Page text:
Avenatti attempted to extort Nike by threatening to publicly accuse company employees of tampering with amateur athletes unless the company agreed to pay him $25 million.
Avenatti was found guilty on charges of attempted extortion, honest services wire fraud and transmission of interstate communications with intent to extort.
Avenatti rose to fame as a vocal critic of President Donald Trump and represented porn star Stormy Daniels who sued the president. Avenatti even intimated he was considering a run for president.
He was hired by Gary Franklin, a youth basketball team coach, who claimed that Nike executives bullied him into making illicit payments to premier high school basketball players and their families in order to steer them toward Nike-sponsored colleges.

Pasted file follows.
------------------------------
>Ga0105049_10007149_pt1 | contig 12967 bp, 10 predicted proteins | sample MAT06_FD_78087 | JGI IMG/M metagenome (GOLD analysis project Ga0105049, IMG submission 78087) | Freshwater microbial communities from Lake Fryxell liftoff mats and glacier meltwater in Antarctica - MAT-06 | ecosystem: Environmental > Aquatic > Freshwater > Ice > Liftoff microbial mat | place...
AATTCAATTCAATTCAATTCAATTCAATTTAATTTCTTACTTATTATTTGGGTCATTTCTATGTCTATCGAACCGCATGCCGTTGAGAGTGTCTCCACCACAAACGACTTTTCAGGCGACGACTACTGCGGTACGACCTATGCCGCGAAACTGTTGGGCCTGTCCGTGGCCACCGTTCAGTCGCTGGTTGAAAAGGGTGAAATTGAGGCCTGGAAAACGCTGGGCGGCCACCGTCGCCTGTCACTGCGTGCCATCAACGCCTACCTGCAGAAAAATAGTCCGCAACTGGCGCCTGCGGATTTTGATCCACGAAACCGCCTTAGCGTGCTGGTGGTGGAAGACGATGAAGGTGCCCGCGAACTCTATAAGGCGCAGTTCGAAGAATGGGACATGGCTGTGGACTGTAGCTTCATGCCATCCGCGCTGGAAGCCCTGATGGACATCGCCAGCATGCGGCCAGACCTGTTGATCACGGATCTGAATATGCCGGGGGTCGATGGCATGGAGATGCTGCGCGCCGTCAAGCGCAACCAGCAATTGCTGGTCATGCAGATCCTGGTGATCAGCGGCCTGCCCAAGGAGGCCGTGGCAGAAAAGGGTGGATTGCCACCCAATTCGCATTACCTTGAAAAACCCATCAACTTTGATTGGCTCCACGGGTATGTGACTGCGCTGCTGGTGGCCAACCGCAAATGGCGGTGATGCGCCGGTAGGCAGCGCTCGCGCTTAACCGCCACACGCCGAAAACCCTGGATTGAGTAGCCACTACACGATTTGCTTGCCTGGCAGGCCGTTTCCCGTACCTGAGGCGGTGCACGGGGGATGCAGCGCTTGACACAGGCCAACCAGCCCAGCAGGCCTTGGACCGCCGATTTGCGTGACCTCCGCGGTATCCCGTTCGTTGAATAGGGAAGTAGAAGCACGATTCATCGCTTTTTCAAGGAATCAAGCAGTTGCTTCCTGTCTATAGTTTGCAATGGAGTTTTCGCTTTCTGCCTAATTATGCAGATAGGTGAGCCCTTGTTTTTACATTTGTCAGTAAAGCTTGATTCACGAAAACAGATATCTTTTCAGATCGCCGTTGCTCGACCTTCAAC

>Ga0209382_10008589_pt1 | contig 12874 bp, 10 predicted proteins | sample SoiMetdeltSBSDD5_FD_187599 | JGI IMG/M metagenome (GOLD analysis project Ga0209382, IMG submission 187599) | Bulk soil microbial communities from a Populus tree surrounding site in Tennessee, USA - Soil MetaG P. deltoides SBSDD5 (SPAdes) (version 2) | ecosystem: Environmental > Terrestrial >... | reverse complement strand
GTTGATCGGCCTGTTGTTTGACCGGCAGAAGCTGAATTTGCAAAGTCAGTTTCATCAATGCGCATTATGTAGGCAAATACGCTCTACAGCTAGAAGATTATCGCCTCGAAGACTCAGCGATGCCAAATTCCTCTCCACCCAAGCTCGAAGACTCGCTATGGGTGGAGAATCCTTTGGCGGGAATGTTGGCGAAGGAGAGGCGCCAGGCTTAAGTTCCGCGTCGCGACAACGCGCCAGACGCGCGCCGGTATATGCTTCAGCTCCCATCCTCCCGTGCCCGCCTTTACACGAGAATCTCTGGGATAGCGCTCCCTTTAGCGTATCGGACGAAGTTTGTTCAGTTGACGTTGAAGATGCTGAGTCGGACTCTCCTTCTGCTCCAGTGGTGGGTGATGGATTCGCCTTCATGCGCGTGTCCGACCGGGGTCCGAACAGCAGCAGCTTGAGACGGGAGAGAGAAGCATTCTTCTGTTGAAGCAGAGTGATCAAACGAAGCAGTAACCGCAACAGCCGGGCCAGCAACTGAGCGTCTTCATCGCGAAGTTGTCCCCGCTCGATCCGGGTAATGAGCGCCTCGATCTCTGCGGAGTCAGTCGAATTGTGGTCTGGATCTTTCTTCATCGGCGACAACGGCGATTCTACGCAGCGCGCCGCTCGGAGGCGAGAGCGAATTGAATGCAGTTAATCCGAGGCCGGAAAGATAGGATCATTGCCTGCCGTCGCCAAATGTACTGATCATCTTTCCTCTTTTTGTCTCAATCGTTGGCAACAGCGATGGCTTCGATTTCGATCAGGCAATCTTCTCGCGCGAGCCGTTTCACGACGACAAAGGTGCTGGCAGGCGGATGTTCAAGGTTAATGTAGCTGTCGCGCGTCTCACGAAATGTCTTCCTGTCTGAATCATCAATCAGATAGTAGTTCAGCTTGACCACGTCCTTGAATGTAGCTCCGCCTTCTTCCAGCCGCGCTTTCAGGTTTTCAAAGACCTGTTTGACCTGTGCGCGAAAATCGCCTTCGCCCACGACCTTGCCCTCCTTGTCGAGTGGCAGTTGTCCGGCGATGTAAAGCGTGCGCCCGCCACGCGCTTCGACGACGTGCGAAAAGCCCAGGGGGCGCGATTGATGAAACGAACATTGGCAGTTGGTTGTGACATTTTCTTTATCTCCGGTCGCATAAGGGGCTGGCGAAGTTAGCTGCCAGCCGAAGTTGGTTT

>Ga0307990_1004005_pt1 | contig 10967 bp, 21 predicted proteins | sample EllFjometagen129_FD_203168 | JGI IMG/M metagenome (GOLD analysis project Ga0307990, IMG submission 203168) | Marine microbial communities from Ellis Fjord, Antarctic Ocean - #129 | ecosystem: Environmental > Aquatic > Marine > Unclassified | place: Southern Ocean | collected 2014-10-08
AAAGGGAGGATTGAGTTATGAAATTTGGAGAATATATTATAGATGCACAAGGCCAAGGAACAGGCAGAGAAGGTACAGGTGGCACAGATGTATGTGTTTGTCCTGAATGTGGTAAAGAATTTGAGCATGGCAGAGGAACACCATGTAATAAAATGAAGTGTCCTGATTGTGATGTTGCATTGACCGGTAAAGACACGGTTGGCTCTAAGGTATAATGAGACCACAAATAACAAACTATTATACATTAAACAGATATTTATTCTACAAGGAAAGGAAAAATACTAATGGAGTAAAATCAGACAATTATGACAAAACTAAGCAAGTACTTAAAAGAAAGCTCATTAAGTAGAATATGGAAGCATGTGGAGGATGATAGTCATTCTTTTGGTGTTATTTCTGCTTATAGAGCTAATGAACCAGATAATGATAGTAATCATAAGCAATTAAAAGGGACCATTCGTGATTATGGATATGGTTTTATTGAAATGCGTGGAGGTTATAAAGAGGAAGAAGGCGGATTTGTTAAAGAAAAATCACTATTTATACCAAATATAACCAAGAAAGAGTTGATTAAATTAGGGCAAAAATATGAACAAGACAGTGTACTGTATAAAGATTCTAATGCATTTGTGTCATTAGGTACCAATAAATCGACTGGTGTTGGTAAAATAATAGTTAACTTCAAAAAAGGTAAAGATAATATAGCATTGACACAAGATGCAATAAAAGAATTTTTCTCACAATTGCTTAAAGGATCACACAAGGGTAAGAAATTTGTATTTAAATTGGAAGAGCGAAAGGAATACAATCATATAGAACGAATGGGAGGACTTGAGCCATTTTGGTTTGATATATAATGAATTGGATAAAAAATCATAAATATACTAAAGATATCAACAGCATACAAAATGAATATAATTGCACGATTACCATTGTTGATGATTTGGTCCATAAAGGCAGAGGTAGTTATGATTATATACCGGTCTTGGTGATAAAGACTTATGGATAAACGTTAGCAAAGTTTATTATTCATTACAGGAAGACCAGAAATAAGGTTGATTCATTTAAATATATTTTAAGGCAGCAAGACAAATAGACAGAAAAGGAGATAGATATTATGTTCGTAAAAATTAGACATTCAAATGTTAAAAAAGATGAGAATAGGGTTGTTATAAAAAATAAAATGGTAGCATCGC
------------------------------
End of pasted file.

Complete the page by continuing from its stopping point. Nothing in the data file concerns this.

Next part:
Prosecutors said that Avenatti threatened to hold a press conference claiming that Nike illegally paid players if the company didn't pay Franklin $1.5 million and pay Avenatti and another attorney $12 million, and guarantee between $15 million and $25 million in payments for an internal investigation.
Prosecutors also presented audio, recorded by a Nike lawyer, that shows Avenatti threatening to take billions of dollars off of the company's market cap if they didn't agree to his terms.
Avenatti’s defense team claimed the lawyer was simply playing hardball with Nike and that his conduct didn't rise the to the level of being criminal.
The lawyer could be facing a lengthy sentence, up to 42 years according to some reports.
Nike shares were down 0.1% to $103.27 in Friday afternoon trading.